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Lost In The Labyrinth

1 rating: 5.0
A book by Patrice Kindl

Fourteen-year-old Princess Xenodice tries to prevent the death of her half-brother, the Minotaur, at the hands of the Athenian prince, Theseus, who is aided by Icarus, Daedalus, and her sister Ariadne. Reprint.

Author: Patrice Kindl
Genre: Juvenile Fiction
Publisher: Houghton Mifflin Harcourt
Date Published: September 26, 2005
1 review about Lost In The Labyrinth

Myth and Legend Told Well

  • Jul 3, 2008
Pros: Compelling narrative, wonderful adaptation of the myth of the Minotaur.

Cons: None at all.

The Bottom Line: Wonderful narrative retelling of a classic myth. Great introduction for a young adult; enjoyable for any reader.

This is another random book that I picked up off the "pile" next to the bed. I'm a bookseller and this one caught my interest enough to keep it rather than donate it. Again, I flipped through to decide how high it should be on the pile (that means how desperate I would need to be to actually read it.)

Okay, it got me. It got me pretty quick.

This is a retelling of the tale of the Minotaur on the island of Crete in the ancient kingdom that existed between the Levant and Greece and Egypt.

Many of us may be familiar with the story of the Minotaur and the Labyrinth. It's classic literature. This book goes into the meanings behind the myth as a fictional account that brings together what has been handed down to the world in ancient literature.

This is the story of Xenodice (ZEE no dick) who is the third daughter of King Minos and Queen Pasiphae. She tells about her culture in the palace of Knossos. Knossos was excavated in fairly recent history and was found to be a huge palace that possessed long twisty maze like hallways. For a common person of the one room hut variety, the complexity of the palace would have seemed a large and puzzling mystery. This palace is thought to be the basis of the labyrinth legend.

This book is presented as a narrative. Xenodice tells about the palace where she lives and she talks about the history that she has learned and she tells first person the story of the myths of the Minotaur and Theseus and Daedelus and Icarus.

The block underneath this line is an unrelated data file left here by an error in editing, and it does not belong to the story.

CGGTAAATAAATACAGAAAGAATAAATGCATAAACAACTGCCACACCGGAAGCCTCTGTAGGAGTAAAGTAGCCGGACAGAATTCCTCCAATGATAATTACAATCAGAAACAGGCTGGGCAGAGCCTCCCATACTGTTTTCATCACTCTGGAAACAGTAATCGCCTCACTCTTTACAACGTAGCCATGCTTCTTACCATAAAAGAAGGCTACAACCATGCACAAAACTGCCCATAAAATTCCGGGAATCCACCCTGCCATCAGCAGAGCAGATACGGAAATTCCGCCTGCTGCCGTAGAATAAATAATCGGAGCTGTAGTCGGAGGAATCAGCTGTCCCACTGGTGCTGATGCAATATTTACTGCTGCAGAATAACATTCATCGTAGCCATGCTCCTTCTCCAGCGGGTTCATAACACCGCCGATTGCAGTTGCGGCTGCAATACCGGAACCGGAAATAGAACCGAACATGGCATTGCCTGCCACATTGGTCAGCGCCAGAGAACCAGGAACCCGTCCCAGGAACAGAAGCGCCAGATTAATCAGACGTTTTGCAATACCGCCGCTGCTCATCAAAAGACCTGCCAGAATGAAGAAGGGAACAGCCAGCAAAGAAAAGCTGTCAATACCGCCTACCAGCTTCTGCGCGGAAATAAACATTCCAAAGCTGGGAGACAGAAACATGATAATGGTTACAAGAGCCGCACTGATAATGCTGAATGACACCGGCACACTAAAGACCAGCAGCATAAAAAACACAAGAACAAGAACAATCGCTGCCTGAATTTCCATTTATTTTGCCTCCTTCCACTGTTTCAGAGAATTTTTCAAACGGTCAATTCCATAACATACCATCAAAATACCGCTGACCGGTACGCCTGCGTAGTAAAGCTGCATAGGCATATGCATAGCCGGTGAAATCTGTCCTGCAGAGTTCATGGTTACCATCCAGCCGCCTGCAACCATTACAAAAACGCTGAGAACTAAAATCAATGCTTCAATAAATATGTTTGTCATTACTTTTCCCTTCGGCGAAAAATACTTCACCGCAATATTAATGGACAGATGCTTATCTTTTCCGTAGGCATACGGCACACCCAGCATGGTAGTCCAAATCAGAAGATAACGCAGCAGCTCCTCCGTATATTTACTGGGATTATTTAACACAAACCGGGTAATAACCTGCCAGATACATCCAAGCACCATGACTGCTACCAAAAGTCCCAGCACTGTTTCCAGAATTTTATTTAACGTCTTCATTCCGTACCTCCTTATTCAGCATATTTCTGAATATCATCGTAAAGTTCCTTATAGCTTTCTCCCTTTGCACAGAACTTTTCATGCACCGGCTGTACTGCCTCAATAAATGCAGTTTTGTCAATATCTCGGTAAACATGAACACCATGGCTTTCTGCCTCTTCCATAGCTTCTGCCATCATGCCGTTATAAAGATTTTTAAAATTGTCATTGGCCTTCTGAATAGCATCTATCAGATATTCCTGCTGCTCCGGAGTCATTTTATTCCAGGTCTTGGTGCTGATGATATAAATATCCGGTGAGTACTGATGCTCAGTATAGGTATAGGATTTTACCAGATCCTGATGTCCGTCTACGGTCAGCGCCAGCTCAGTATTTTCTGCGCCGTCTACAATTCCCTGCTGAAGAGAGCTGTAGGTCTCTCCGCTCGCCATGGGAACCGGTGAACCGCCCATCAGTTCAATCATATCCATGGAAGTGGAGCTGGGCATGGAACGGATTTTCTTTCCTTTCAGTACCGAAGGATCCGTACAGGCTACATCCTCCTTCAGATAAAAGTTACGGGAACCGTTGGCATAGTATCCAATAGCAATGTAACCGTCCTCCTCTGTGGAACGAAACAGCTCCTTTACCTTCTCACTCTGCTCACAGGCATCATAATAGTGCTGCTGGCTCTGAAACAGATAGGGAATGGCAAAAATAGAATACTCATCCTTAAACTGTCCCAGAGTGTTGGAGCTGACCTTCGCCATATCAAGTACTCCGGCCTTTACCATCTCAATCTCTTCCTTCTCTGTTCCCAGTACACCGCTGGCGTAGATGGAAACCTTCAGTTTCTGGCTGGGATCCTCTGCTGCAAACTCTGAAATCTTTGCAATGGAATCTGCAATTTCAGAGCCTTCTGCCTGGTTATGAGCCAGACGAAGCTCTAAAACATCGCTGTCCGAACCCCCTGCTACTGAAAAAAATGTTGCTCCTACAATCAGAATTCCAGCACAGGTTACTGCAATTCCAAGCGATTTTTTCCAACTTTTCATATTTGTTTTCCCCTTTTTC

The author has done a wonderful job blending these related myths and legends together to tell a compelling story with jealousy, heartache, loyalty, honor and intrigue.

I'm familiar with the stories. I'm familiar with the ruins at Knossos. Lost in the Labyrinth gives a wealth of description of the palace as it surely must have appeared in the days of its glory. Artifacts that remain for us today are given life as Xenodice moves through the world of a princess of a long forgotten place and time.

The Minotaur is Xenodice's brother. He is described as having the body and head of a bull with a human torso and arms. She loves her brother, and tries to save him from the treachery that seeks to destroy him.

The reader gains insight into the social structure of the later Minoan period. I love the way that the author has taken known artifacts and has researched and worked those artifacts into the narrative. There is a well known fresco found in the palace of Knossos that shows young athletes grasping a bull by the horns and vaulting over the bull. This ritual (truly unknown to the modern world) is described in this book in a way that illustrates the movements and makes sense of something that would make the modern human wonder.

I think anyone with an interest in this time period would enjoy the descriptions found in this book. This is suitable for young adults as well and could serve as a wonderful introduction to the myth and legend of this time in antiquity.


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